In excess of 770 attendees made their way to Singapore for the World Nutrition Forum, hosted by Biomin. Held outside of Europe for the first time, Biomin brought delegates together to examine the theme of “Nutrieconomics – Balancing Global Nutrition and Productivity as People, Performance, Profit, Planet,” working together to improve food and nutrition for all, based on science, rather than public opinion.
The event opened with an address by Biomin founder Erich Erber, who explained how the world has moved from an age of affluence to an age of scarcity, and how now, and in the future, producers will have to make better use of resources available to them and will have to innovate.
Be it scarcity of inputs, diminishing areas of arable land, or a lack of cheap labor, various factors will impact producers’ ability to produce. Demand for food will continue to grow, as will food price inflation, and society will have to increasingly look to how food is produced. Yet, despite the doom mongers, human resourcefulness and creativity would suggest that there are ways to overcome the challenges the world faces.
Doris and John Naisbitt, of the Naisbitt China Institute, under the title of “new global models” examined how there has been a huge shift in established world views. The world will see the development of two poles of power – the US and China, but in addition to this, societies around the world will have to re-examine how they are run. They posed the question of whether people still trust their governments, and whether governments still trust their people, and what exactly the role of government should be.
Highlighting the growth of China, they noted that the country is the largest trial and error zone on the planet – keeping what works and dropping what does not. The way forward for the various economies of the world must be based on reality and not on wishful thinking, and education must be the number one priority for any nation that wants to be a success in the future.
Increasingly, emerging markets are trading with each other, which means that some established economies may well have to be classed as “submerging.”
The top challenges in nutrition were highlighted by Jürgen König of University of Vienna. Among these he listed protein and energy malnutrition, vitamin A and iron deficiency, and iodine deficiency. All of these depend on the availability and affordability of food of animal origin. Against this, however, he contrasted the advice to limit the intake of red meat and to avoid processed meats.
John Gilbert of FoodLife International examined risk assessment, management and communication. Risk assessment is evidence based, anyone should be able to understand it, he noted, yet it is still a relatively young science and is developing rapidly. While our abilities to assess risk may be getting better, it should always be remembered to guard against believing that any system is better than it actually is. We only have tools to work with, and we are dependent on available data.
And of course, as well as known risks, there are emerging risks, for example those coming about as a result of climate change. Climate change is thought to be resulting in higher levels of mycotoxins and plant metabolites. Environmental contamination, changes in production methods and in the processing of animal products, will all need to be taken into consideration when calculating risk.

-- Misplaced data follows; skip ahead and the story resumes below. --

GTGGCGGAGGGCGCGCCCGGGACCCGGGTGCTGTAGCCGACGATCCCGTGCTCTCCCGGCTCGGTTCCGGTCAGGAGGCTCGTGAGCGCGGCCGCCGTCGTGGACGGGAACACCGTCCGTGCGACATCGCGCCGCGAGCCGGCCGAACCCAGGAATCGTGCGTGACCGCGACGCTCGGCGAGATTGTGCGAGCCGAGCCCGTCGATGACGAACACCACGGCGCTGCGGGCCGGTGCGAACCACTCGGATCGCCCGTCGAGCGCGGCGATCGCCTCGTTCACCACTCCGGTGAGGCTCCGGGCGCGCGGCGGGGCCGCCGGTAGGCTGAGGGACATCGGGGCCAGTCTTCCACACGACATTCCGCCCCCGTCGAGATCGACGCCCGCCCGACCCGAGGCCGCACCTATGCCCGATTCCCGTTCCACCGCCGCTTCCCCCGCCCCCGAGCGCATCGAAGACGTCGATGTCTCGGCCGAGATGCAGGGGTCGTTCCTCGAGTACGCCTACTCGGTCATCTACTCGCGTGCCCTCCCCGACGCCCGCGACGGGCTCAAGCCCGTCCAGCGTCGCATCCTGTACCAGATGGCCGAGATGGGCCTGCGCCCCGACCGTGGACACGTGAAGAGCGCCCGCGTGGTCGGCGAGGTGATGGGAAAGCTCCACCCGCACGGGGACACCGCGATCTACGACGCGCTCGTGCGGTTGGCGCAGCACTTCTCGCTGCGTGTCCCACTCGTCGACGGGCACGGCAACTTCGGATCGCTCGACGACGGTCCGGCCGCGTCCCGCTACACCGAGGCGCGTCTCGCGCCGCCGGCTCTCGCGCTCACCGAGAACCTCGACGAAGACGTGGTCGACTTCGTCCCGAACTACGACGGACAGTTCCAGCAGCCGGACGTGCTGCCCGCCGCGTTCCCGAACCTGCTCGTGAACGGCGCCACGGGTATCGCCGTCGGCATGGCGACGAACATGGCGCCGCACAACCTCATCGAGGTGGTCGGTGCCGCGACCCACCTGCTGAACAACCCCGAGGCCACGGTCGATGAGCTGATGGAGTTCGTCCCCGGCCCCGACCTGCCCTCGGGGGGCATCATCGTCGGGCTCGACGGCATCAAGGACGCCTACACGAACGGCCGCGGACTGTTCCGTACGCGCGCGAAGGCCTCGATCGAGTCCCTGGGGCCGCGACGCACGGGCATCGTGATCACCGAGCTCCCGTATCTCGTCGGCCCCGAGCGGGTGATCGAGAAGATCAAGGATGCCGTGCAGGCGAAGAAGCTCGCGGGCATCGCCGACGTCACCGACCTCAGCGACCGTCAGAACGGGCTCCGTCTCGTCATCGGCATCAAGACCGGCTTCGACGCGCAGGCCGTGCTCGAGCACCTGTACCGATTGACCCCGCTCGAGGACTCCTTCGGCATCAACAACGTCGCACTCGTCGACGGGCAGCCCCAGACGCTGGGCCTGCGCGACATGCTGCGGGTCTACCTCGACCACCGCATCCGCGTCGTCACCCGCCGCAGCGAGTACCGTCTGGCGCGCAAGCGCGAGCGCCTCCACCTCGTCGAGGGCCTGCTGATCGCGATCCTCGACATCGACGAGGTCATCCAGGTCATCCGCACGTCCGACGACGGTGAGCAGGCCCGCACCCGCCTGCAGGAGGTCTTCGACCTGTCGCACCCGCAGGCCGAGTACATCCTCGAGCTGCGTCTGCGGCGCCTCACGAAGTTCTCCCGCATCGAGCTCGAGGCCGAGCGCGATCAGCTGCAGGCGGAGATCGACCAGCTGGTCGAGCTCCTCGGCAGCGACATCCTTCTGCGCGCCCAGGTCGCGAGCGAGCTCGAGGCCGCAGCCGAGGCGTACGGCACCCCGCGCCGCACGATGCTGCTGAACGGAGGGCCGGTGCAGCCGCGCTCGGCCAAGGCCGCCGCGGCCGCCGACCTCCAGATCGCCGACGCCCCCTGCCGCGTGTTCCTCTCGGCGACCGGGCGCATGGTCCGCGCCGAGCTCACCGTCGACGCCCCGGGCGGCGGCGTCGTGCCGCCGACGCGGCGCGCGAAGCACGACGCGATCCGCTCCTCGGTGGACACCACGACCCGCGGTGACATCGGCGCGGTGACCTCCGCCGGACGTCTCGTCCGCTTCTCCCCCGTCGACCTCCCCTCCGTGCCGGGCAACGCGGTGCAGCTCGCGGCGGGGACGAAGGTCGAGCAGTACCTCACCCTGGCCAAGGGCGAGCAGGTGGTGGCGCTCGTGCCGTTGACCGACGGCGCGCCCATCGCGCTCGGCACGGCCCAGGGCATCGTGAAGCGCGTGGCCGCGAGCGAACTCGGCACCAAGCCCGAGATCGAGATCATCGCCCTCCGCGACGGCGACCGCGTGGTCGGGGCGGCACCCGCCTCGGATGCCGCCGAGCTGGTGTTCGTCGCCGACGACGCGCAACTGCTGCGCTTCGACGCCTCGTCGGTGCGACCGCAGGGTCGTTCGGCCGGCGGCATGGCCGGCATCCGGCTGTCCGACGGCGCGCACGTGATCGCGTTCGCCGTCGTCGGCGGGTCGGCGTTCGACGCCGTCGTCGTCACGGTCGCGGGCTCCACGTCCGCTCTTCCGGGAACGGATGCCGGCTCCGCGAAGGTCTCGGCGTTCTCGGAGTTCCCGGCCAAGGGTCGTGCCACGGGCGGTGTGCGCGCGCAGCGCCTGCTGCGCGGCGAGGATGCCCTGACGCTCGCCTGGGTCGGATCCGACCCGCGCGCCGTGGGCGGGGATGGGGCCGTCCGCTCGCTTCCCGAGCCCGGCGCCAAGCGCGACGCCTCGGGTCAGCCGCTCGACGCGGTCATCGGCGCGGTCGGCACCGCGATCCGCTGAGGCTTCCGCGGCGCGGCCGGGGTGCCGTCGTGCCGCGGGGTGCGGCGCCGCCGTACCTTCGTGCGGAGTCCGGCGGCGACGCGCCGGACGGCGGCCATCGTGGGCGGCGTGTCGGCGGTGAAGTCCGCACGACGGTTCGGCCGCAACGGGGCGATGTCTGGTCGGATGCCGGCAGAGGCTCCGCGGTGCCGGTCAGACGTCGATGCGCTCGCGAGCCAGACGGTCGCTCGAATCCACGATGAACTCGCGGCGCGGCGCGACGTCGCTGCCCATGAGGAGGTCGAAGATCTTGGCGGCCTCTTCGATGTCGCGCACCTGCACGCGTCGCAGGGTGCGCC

Poultry and eggs
Turning particularly to poultry, Randolph D Mitchell of Perdue Farms, offered attendees a market update.The US remains the largest producer of broiler meat, while China and Brazil are neck and neck for second and third places, he said.
The market has not been plain sailing since the last crisis and many companies are not yet enjoying repeated quarter on quarter profitability. Overall production is expected to decline in the short term in Brazil, the EU and China.
In Brazil, many companies have cut back production or closed plants and while the country continues to be the world’s largest poultry exporter, exports have been depressed due to the high currency and loss of competitiveness.
Julian Madeley, director general of the International Egg Commission, noted that new technology will help us to tackle the challenges posed by rising input costs and increasing demand for food. Enriched cages can be viewed as one such technology, and one that is still evolving. The system will have an impact on various countries and not be restricted to the Member States of the EU. Costs for enriched cages, he said, are declining as the technology is better used, and we could reach the point where their use is cheaper than using conventional cages.
By 2050, 70 percent to 100 percent more food will be needed, yet currently there are numerous restraints on production. Technology must play a major role to make food production sustainable and satisfy demand. The quality of the environment must be preserved, and resources sustained while, at the same time, consumers must be offered choice, be that organically produced meat and eggs, free range, cage free or most affordable.
Watch a video from the forum on pig feed formulation: Optimizing pig feed formulation